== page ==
The pre-COVID time series began in January 2018 and ended in December 2019. Accordingly, the pre-COVID series is 730 data points in length. Ten thousand Markov Chain Monte Carlo (MCMC) iterations were simulated to fit each model. For each model, autocorrelation plots were generated. We expected to find some autocorrelation in the model due to the nature of time series analysis. Plots did indeed indicate some autocorrelation; however, the autocorrelation was not impairing and was cyclical as is expected when using a trigonometric function.
Further, Q-Q plots were generated by sorting the MCMC draws by their means and placing the set of curves against the quantiles of the standard normal distribution. No significant variations were observed, except Cincinnati’s VSA data indicating moderately more extreme values than expected. However, based on robustness checks (described below), this was not deemed problematic.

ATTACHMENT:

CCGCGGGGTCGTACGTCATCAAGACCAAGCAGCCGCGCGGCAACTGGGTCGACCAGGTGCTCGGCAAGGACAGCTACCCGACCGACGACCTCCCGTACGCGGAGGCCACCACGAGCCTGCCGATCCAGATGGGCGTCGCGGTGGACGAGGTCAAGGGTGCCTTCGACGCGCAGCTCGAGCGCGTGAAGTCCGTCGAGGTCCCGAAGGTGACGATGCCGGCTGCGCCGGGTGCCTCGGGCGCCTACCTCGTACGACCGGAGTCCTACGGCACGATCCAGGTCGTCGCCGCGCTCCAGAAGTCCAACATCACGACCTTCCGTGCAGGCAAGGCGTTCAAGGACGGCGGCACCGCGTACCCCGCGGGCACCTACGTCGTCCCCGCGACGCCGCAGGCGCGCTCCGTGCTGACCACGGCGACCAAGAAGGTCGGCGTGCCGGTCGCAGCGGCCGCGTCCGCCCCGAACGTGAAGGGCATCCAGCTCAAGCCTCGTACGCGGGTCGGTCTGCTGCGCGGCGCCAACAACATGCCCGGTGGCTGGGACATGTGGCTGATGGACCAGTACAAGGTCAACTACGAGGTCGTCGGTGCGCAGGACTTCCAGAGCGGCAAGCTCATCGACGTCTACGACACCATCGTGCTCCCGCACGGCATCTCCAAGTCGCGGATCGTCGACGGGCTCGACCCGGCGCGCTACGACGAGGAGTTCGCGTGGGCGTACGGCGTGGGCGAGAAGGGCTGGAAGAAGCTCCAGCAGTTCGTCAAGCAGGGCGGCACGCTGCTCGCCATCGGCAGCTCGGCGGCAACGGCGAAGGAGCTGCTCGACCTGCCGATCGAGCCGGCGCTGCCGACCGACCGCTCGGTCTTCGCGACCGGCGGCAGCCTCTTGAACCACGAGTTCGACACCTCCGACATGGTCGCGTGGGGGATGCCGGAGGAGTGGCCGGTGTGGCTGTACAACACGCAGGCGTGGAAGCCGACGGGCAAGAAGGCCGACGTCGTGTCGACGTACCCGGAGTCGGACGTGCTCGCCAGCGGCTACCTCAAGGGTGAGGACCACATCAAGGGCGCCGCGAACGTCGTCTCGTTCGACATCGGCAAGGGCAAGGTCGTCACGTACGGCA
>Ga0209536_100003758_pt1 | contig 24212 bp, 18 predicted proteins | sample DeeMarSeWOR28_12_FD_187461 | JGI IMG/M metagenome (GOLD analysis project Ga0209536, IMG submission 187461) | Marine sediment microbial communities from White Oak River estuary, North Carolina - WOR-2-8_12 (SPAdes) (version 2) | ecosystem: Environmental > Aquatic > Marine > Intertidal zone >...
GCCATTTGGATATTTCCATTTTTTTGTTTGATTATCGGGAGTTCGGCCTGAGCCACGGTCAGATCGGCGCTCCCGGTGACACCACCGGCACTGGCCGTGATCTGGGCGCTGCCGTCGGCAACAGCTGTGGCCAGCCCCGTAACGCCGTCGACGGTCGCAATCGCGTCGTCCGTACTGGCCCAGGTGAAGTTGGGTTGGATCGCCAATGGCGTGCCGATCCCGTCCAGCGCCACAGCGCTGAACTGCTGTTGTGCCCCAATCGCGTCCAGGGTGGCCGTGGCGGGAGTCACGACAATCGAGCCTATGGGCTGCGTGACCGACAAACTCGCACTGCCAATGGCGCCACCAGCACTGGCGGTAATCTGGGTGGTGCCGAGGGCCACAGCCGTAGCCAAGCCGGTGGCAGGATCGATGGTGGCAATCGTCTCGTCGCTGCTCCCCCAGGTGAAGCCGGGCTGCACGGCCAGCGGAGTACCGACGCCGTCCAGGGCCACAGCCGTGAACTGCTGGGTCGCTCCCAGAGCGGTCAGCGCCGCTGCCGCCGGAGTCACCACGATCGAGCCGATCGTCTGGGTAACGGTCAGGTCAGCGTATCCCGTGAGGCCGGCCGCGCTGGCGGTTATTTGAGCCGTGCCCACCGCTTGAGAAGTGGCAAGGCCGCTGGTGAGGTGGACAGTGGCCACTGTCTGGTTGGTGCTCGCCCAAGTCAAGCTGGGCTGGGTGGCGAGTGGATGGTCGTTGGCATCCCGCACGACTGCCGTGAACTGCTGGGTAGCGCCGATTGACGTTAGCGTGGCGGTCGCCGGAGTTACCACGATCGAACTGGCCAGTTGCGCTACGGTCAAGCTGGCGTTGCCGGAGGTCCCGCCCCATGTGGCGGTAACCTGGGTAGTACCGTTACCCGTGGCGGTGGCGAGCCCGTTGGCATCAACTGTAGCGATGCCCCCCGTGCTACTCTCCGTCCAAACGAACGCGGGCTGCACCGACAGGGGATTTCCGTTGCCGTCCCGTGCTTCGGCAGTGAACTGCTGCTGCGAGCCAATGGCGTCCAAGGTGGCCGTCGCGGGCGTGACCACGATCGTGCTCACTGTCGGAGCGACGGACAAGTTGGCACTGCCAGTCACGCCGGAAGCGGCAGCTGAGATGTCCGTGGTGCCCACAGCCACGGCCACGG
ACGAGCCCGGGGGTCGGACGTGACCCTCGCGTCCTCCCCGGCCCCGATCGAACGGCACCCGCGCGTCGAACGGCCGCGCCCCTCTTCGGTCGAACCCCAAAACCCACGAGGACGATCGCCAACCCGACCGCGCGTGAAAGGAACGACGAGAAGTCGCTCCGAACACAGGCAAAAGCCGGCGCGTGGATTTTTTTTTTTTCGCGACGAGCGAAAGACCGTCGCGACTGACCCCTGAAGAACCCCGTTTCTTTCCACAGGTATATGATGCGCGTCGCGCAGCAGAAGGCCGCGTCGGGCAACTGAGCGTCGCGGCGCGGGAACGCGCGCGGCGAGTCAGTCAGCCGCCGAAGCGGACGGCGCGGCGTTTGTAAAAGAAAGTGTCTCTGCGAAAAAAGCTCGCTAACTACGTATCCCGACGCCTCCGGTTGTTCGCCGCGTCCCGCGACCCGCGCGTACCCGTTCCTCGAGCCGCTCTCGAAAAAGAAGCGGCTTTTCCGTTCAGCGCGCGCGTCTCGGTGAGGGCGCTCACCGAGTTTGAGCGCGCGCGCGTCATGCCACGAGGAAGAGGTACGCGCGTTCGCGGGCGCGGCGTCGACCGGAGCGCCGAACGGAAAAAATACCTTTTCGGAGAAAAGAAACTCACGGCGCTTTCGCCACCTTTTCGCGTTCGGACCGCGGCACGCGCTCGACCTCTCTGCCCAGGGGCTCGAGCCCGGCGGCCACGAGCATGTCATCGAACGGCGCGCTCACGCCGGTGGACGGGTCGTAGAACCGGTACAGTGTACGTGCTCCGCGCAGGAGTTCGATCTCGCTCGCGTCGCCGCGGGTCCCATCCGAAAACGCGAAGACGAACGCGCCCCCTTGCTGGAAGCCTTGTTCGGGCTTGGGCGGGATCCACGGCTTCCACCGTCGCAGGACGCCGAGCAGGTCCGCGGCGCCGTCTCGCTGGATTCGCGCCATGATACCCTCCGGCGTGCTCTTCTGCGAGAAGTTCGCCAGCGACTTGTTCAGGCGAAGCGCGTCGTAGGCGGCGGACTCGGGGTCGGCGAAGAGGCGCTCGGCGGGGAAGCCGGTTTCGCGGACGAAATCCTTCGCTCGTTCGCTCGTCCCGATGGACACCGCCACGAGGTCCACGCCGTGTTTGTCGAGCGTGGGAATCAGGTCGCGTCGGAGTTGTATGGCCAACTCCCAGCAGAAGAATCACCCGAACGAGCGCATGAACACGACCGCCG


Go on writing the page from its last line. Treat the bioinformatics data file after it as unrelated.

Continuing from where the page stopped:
The analysis proceeds in three steps. First, BSTS models are estimated for each measure (i.e., CFS and VSA) in each jurisdiction. The models are constructed using 2018 and 2019 data, thus building a probabilistic model based on ‘normal’ (i.e., non-COVID period) crime data within each city. Second, the resulting BSTS models are used to estimate a synthetic counterfactual for the CFS and VSA in each city between March 9, 2020, and October 31, 2020. Third, mean differences between the observed measures and counterfactual measures are calculated for the COVID-related period, providing estimates of the impact COVID-related social isolation had on DV crimes. We examine these effects for and across the entire post-social isolation period.
A 305-day forecast was estimated for each model from January 1, 2021 through October 31, 2021 (except for the Orlando CFS model having a 182-day forecast through June 30, 2021). Figures 1 and 2 plot the observed and counterfactual data for the CFS and VSA models, respectively.
As seen in Figure 1, there are three patterns among the seven cities with respect to calls for service. Compared to the synthetic counterfactual, cities experienced either a sustained increase (Baltimore, Sacramento, and Salt Lake City), an initial increase with a subsequent return to average call volume (Orlando and St. Petersburg), or a decrease in calls (Cincinnati and Hartford) following the onset of social distancing on March 9, 2020.6